“(Rahman) said that in a major awards ceremony, with the world watching,” Muralikrishnan said. “He knows English. But, he said it because he showed his commitment to his identity, his culture. Harris knew the one word she said in Tamil would create vibrations. She was able to show that part of her identity with the word ‘chitthi.’

“It was a pretty exciting way of expressing her identity in a subtle way.”

FILE – In this undated photo provided by the Kamala Harris campaign in April 2019, Iris Finegan holds her great-granddaughter, Kamala Harris, in Jamaica. Harris’s historic vice-presidential nomination has cast a spotlight on her identity as an Indian and as a Tamil woman. (Kamala Harris campaign via AP, File)

Concern about stance on Indian politics

Understanding multiple perspectives would likely help Harris make informed decisions as a leader, but her Tamil roots don’t “feel very special” to Irvine resident Sriram Kameswaran, a software engineer who, like Harris’ mother, comes from Tamil Nadu’s Brahmin community.

“I feel like I have some small connection because of her identity,” he said. “But until she openly and strongly acknowledges that part of her identity, the fact that she said one word in Tamil means nothing to me.”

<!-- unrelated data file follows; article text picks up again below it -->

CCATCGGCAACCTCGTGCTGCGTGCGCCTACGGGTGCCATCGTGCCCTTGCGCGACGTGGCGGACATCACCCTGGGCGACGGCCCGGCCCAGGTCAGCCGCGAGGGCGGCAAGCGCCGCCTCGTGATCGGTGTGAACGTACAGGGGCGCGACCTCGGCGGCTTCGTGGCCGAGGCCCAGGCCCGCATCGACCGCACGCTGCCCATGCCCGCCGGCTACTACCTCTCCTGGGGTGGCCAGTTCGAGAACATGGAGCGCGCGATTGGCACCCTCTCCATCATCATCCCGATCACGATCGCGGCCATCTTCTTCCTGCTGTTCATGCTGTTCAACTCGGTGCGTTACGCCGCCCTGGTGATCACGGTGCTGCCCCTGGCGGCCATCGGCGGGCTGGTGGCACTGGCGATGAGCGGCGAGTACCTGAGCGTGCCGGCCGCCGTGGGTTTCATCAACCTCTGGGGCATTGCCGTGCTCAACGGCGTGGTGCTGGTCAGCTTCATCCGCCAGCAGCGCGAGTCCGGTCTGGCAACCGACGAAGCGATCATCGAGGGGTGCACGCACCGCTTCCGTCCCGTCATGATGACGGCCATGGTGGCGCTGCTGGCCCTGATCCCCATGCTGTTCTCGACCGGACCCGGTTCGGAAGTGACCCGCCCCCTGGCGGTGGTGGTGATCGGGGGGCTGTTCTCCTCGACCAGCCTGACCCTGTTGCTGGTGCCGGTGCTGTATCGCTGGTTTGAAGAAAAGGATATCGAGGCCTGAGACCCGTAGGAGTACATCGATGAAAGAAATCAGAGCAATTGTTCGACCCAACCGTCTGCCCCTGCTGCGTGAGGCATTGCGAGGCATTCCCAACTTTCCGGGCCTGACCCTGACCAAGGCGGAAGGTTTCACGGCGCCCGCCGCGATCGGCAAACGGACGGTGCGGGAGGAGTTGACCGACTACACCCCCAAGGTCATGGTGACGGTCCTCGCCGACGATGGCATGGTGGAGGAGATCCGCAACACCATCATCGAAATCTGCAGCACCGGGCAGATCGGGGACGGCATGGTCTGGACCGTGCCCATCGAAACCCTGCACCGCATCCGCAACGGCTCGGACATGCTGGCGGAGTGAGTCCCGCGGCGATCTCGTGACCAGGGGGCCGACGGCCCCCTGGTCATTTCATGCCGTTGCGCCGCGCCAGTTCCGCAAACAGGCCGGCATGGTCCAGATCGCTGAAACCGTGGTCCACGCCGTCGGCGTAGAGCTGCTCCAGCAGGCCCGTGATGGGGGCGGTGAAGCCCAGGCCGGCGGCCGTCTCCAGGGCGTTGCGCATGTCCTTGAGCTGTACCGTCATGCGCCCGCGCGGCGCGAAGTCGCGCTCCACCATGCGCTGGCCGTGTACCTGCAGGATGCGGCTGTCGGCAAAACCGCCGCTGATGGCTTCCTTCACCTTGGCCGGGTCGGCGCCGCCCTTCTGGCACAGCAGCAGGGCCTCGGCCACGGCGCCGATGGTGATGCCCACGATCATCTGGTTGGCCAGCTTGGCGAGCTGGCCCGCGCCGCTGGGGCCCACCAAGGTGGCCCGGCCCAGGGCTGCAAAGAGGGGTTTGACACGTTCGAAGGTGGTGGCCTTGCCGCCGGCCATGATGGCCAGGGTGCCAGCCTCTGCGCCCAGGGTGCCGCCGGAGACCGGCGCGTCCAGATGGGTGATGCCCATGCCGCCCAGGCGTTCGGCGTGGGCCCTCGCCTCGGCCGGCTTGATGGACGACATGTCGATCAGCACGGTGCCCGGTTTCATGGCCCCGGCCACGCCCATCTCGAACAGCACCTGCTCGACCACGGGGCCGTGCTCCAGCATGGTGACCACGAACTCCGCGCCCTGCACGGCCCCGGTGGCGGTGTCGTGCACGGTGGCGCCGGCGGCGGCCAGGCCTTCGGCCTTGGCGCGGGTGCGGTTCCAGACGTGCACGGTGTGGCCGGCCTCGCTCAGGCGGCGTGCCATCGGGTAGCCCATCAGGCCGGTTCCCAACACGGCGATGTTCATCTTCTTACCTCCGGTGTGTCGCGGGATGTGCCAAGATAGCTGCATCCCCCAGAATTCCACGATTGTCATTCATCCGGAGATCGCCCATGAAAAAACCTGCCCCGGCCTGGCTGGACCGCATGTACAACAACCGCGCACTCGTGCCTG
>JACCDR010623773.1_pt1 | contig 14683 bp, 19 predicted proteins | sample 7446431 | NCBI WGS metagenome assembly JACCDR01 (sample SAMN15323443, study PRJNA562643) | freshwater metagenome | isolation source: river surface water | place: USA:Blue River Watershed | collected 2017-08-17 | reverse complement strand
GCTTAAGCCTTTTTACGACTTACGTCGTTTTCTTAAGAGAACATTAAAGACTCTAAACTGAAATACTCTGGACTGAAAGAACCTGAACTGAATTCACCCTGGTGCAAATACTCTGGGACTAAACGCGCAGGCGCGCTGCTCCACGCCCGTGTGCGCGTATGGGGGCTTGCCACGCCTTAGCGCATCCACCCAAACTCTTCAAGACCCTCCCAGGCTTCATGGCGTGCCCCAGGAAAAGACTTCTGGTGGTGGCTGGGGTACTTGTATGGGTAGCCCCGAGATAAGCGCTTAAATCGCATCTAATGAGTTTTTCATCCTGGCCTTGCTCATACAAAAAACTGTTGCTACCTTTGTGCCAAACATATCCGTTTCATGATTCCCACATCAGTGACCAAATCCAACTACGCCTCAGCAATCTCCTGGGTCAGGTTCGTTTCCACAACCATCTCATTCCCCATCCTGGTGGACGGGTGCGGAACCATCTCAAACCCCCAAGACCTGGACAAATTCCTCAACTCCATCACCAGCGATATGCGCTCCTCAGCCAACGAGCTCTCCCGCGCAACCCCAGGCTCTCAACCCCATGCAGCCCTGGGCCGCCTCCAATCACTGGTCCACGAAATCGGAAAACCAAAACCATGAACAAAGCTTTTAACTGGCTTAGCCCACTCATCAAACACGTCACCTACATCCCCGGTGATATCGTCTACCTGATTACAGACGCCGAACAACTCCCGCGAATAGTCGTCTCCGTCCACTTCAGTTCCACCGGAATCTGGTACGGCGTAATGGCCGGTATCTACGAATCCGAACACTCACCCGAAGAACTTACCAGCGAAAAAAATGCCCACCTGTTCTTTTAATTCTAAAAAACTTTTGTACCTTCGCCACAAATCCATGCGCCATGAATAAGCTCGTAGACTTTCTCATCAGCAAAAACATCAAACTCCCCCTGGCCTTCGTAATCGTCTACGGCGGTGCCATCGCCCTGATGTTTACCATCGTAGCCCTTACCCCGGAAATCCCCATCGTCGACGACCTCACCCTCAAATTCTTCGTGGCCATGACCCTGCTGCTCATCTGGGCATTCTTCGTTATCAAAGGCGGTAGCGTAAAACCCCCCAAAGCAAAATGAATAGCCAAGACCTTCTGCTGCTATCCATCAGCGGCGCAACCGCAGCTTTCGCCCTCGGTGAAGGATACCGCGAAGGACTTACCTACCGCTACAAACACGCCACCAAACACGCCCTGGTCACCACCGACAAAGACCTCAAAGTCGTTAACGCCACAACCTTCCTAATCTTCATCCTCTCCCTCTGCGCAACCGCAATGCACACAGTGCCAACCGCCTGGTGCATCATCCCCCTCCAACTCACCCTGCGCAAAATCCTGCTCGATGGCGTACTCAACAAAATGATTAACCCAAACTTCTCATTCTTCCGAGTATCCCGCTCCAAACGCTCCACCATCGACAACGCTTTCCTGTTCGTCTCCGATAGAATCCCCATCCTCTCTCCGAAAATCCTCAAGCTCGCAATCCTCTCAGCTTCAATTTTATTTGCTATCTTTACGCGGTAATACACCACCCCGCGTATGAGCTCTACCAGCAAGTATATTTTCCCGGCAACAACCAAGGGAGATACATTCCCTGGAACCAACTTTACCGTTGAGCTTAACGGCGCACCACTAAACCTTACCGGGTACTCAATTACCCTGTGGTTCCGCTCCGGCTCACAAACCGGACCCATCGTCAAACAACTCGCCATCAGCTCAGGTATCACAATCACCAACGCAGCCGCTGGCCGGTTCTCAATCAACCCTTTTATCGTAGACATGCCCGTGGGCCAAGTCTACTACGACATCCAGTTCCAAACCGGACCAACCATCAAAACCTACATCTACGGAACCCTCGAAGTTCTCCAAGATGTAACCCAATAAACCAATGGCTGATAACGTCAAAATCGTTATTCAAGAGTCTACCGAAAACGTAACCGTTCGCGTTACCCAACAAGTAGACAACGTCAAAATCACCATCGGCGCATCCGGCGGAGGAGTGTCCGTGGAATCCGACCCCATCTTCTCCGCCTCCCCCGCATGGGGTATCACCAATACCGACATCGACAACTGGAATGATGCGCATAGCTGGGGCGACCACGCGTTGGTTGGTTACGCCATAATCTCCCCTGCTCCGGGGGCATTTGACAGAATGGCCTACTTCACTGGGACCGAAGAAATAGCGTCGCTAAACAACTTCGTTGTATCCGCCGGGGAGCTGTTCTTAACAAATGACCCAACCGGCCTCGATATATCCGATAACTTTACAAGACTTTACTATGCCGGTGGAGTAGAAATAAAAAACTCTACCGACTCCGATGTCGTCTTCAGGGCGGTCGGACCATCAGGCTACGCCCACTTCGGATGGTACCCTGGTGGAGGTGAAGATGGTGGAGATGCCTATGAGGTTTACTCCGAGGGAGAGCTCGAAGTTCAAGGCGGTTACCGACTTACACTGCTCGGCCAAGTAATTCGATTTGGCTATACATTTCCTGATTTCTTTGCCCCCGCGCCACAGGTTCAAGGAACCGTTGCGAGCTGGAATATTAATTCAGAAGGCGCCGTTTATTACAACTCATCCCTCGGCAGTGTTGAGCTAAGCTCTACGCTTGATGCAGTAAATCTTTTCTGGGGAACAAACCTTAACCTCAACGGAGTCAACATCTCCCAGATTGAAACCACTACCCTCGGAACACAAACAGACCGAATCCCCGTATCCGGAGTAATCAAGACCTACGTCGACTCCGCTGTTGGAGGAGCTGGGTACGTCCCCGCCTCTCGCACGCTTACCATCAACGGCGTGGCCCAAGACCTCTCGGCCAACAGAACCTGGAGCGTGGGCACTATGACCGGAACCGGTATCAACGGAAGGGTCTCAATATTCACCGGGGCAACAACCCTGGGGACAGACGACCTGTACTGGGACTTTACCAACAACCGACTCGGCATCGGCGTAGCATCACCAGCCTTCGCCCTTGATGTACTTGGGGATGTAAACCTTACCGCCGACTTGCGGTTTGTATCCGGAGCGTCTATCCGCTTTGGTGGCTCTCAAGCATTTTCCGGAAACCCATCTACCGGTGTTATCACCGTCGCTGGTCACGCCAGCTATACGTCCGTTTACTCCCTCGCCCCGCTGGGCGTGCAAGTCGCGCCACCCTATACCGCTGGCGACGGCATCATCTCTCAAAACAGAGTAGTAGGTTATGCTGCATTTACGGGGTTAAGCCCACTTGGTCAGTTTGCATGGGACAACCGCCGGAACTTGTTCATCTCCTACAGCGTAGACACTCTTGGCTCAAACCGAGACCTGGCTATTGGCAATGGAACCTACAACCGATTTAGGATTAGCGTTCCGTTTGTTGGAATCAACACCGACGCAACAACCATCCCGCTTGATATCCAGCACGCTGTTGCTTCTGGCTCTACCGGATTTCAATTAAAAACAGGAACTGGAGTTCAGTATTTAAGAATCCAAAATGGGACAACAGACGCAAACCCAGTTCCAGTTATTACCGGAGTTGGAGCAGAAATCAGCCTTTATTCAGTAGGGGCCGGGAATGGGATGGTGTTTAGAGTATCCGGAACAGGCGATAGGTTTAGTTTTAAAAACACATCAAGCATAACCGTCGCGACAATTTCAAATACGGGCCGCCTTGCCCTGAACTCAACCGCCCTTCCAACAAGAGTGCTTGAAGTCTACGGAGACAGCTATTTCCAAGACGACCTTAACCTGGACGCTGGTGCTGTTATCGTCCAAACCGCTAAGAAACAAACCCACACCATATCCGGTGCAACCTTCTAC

Kameswaran would also like to see Harris clarify her position on how the United States should treat legal, highly-skilled workers who are in this country on non-immigrant visas. He doesn’t believe the Democrats have clearly stated their policies on this issue, which affects him. He also wants to know if Harris is “anti-Modi” or simply against Modi’s Kashmir policy.

“As long as she is neutral, I would be okay with it,” Kameswaran said. “But if she is blatantly anti-Modi, or against his approach to Kashmir, that would be a big concern for me.”

Harris is “nowhere close to an Indian American,” said Rajiv Varma, a Houston-based political activist who is a member of the national Facebook group that calls itself “Hindus for Trump.”

“An Indian American is someone who is raised in a certain cultural milieu,” he said. “For her, that was always African American, and that culture is as great and noble as any other culture. But she’s not Indian American by my definition.”

Varma said Harris’ comments and attitude about Kashmir and its integration into India have made her his “political enemy.”

“I’m not going to vote for her,” he said. “It doesn’t matter to me if her first name is Kamala. I can’t respect someone who will allow my spiritual homeland to be divided based on religion. Kashmir belongs to India.”

But for Indian Americans like Priya Shah, of Yorba Linda, who oppose Modi’s policies, Harris is a natural choice.

“I never felt she wasn’t Indian enough,” said Shah, whose parents emigrated from India.

“Who are we to be judging people’s authenticity? You shouldn’t have to choose between two sides of your family when you’re biracial.”

Shah believes Modi is committing civil rights atrocities against minorities in India, and that Harris’ views align with the values of her parents, who met as civil rights activists in Berkeley. And Shah — who once met Harris, briefly — said the candidate was an inspiration as she battled to help her transgender daughter attend school safely in a supportive environment.